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 Post Posted: Fri Jun 08, 2012 2:56 pm 
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Joined: Tue Apr 01, 2008 10:56 pm
Posts: 110
Location: Kilgore Tx [North East Tx]
Racers and engineers,

Let’s hear thoughts and experiences in ref to race cars that are perceived to be non-aerodynamic compared to race cars considered to be aerodynamic. In addition, let’s talk about race car weight.

Examples;

*The 1927 style full fendered roadsters carry the reputation of having high wind resistance, high drag, thus considered aerodynamically poor. However, they are usually light in weight

*The 3rd generation Firebird is considered to be aerodynamically sleek, thus having lower drag or lower resistance. But these cars weigh 800 – 1000 more than a Roadster [Of course they are many other bodies to consider, the two listed above are for examples]

Also, lighter weight cars are “perceived” to be better than heavy weigh cars

The feedback wanted is real examples of successful, winning, consistent race cars and how that package might be considered aerodynamically and weight.

Let’s hear your experiences with 1/8 mile racing, do aerodynamically good packages show any real world advantage over packages that are not as sleek?

Just throwing this idea out for brainstorming.

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Larry Woodfin, builder of Kinetic Art.


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 Post Posted: Fri Jun 08, 2012 7:58 pm 
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Joined: Wed Apr 19, 2006 4:11 pm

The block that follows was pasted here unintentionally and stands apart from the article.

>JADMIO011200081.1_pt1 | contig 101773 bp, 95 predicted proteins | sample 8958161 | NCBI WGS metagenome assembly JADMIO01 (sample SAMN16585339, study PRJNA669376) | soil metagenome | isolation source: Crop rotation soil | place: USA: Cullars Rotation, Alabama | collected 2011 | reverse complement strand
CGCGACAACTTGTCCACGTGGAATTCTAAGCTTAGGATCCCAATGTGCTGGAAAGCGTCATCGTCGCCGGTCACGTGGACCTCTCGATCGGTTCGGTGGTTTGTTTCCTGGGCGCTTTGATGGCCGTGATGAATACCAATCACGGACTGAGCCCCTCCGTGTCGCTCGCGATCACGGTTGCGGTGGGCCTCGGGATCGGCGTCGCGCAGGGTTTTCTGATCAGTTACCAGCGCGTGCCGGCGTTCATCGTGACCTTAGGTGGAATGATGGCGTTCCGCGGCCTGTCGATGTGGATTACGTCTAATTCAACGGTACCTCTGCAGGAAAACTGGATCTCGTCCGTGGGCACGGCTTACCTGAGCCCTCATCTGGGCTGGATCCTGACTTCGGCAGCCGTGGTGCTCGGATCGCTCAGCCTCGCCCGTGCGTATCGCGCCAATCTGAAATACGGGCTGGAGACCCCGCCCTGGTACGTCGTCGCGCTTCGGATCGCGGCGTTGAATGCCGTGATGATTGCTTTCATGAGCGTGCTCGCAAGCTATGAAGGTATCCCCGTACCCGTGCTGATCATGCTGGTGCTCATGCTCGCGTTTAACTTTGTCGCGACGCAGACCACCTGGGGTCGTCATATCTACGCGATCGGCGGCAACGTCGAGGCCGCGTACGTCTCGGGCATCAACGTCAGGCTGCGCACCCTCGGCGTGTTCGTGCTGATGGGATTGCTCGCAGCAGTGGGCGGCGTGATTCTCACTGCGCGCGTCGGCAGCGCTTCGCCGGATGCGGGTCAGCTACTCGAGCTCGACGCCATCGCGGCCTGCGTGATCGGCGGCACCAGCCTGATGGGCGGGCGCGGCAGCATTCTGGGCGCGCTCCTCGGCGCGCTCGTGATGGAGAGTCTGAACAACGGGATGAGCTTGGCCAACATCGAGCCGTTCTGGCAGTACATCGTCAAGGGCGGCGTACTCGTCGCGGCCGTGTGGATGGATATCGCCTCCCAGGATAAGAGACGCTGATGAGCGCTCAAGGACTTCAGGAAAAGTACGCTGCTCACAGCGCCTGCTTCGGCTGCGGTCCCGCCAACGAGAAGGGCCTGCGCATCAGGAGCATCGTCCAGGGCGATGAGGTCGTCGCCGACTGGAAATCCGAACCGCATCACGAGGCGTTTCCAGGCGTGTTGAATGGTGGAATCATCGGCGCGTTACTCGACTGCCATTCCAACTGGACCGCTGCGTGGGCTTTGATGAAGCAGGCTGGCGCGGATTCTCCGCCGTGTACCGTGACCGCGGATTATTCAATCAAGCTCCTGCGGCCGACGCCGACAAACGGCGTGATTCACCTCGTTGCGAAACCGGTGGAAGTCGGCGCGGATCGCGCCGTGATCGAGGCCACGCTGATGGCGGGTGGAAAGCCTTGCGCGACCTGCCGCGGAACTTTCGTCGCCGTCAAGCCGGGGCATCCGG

Posts: 2749
Location: Shepherdsville, KY
IMHO a light car would have an advantage over an aerodynamic one for 1/8 mile racing. My reasoning is the light car is going to move quicker than an aerodynamic one and the wind resistance doesn't factor into it until it gains speed and that increases as you get down track. The weight advantage factors in just as soon as you launch. If you're choosing between a roadster and a firebird for 1/8 mile racing the roadster will be way quicker than the firebird with the same power, that is if the roadster is really 800+ lbs. lighter.

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Chuck Woloch

Chuck's Automotive
Full line Computech dealer
chucksautomotive@yahoo.com
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 Post Posted: Sat Jun 09, 2012 11:50 pm 
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Joined: Thu Nov 25, 2010 10:39 pm
Posts: 55
Larry,
with all the improvements made in the roadster bodies used in Comp. the areo becomes less of a consideration. Look at all the louvers and placement in the pictures I sent you of my car. There are more that could have been added, but I opted to use a full belly pan.
The belly pan helps the side/running board louvers work... Moving high pressure air to low pressure areas reduces drag.

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www.adgersperf.com


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